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Forest rights law: How joint environment, tribal ministry memo 'ignores' tribal interests

By Palla Trinadha Rao

The recent Joint Communication by both the Secretaries of Ministry of Environment, Forest and Climate Change and Ministry of Tribal Affairs for implementation of the Scheduled Tribes and Other Traditional Forest Dwellers (Recognition of Forest Rights) Act 2006 dilutes the very spirit of the Forest Rights Act.
The Forest Rights Act (FRA), 2006 was enacted to correct the historic injustice done to Scheduled Tribes and other traditional forest dwellers whose ‘forest rights on ancestral lands and their habitat were not adequately recognised in the consolidation of State forests during the colonial period as well as in independent India’.
FRA recognises and vests forest rights in the forest landscape in the country. This Act is to restrain the perpetration of coercive methods of forest department against the usage of forest lands as a matter of right.
The joint note signed by the Secretaries of both the Ministries, undermines the very role of Ministry of Tribal Affairs (MoTA), which is the nodal ministry for implementation of the FRA so far issuing guidelines and clarifications in implementation of FRA.
The forest department is only a party to the proceedings in adjudication of claims that are approved by the concerned Gram Sabha for recognition of both community rights as well as individual forest rights under the Forest Rights Act. Tribal Affairs Ministry now saying that henceforth, they and the Environment Ministry will together provide clarifications only is simply not tenable.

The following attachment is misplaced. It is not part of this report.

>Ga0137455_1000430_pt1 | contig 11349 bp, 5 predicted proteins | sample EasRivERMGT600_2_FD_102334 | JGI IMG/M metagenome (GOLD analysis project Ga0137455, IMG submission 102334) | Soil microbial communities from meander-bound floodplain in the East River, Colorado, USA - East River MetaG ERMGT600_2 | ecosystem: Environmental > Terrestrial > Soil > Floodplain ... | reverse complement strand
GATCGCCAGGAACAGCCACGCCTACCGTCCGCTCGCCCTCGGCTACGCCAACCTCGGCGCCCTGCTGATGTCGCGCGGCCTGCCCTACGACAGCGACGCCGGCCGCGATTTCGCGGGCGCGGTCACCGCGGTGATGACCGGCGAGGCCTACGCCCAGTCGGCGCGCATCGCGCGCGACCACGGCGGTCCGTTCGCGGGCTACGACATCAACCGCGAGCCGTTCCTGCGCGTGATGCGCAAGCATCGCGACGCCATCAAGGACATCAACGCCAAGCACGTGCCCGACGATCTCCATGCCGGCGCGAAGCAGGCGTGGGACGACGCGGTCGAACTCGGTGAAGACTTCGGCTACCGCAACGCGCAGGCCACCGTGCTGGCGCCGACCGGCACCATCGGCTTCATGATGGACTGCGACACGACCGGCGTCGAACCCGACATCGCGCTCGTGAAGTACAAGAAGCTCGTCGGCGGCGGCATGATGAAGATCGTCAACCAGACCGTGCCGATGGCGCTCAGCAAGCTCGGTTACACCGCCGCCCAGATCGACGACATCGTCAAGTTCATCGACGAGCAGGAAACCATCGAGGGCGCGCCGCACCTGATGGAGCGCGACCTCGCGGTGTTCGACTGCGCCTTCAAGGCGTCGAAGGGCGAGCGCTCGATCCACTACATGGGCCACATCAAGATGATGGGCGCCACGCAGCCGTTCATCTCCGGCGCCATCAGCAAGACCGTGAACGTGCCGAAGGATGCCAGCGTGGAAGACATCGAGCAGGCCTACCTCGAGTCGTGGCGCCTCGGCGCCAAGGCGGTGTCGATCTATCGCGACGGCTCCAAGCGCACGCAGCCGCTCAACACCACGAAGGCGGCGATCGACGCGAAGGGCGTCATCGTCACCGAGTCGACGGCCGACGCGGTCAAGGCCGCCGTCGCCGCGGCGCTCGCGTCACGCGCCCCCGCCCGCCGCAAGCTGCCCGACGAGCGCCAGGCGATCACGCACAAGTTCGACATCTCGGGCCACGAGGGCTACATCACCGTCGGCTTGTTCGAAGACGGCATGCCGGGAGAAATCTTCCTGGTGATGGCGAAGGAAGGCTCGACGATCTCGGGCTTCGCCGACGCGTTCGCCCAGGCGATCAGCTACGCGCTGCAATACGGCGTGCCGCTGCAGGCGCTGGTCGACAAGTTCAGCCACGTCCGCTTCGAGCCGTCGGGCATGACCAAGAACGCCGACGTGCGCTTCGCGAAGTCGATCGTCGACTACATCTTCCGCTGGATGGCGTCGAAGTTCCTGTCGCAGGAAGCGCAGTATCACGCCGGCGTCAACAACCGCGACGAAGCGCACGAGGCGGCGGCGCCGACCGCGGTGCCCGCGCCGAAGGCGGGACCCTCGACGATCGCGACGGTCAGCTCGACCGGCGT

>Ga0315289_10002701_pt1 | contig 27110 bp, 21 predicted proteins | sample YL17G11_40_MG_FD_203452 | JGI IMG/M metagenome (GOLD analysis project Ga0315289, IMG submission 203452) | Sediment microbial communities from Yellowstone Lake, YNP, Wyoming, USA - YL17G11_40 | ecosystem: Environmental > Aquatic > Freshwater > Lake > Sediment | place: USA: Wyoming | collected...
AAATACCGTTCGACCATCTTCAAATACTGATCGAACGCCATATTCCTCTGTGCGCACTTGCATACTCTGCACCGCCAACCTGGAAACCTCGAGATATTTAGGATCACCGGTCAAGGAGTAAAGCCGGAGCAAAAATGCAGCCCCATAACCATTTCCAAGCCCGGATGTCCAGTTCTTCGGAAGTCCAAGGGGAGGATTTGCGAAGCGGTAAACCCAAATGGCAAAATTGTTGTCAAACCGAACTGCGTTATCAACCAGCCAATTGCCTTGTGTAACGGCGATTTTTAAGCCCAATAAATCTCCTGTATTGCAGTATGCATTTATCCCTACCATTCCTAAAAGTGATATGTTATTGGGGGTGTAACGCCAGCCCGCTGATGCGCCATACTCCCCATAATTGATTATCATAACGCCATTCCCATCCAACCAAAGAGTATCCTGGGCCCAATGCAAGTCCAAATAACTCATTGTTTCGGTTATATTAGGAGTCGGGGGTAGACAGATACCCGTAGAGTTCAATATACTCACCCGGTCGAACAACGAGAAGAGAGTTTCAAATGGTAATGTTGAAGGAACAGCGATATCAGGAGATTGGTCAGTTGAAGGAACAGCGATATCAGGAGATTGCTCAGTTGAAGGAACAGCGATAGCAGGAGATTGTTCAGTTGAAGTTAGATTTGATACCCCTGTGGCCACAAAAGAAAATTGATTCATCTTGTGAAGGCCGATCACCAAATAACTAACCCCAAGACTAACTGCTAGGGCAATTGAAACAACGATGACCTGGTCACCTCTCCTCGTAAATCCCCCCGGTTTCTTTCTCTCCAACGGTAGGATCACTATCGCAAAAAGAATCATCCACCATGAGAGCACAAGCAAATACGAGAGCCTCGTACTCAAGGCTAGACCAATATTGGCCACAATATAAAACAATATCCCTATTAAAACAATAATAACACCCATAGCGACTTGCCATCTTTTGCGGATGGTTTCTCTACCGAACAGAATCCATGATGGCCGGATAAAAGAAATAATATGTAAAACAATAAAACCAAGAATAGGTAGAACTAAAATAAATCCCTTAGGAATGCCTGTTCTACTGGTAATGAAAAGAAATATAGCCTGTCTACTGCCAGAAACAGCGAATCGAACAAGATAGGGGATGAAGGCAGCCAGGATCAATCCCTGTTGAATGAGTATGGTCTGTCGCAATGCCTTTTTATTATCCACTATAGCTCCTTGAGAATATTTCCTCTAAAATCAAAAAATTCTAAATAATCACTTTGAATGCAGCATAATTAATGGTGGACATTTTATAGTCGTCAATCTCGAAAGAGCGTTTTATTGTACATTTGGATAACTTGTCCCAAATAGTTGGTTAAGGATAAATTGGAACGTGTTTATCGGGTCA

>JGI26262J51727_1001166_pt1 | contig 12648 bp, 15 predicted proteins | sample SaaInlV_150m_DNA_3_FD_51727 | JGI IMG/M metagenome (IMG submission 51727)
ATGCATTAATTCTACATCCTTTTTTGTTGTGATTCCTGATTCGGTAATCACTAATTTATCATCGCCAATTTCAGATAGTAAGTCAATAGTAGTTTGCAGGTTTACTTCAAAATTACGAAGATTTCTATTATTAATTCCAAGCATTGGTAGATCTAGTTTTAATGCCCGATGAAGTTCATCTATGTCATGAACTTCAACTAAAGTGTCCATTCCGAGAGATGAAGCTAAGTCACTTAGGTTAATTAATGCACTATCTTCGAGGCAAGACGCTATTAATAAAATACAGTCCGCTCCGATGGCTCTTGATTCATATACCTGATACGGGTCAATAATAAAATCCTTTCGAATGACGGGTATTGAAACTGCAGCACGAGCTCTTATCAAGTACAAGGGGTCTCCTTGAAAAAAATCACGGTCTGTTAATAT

Hiding behind the aprons of the Environment Ministry does not get away from the fact that ‘forest rights’ is a subject that is entrusted with the Tribal Ministry and not with the Environment Ministry since 2006.
Thousands of claims filed by tribals in both Andhra and Telangana have been opposed tooth and nail by the forest department personnel during the adjudication process before the committees set up under the Forest Rights Act.
It has become a herculean task to the District Collectors and Project Officers (ITDAs) to convince the forest department officials who are members of the Committees at both Sub divisional and District Level for recognition of forest rights of tribals.
More particularly in erstwhile Kammam and Warangal districts, in the State of Telangana, regular conflicts are reported between the forest department staff and the tribal occupants and also title holders of forest lands. Further, forest department is digging long deep trenches restraining the tribals from exercising their right to individual land cultivation as well as community rights.
The state governments through its high level State Level Monitoring Committee headed by the Chief Secretary is the statutory body anyway to monitor FRA implementation. Therefore now asking the State government to instruct the forest department to lead FRA implementation undermines this committee by pushing Forest Department to the centre stage in implementation of FRA.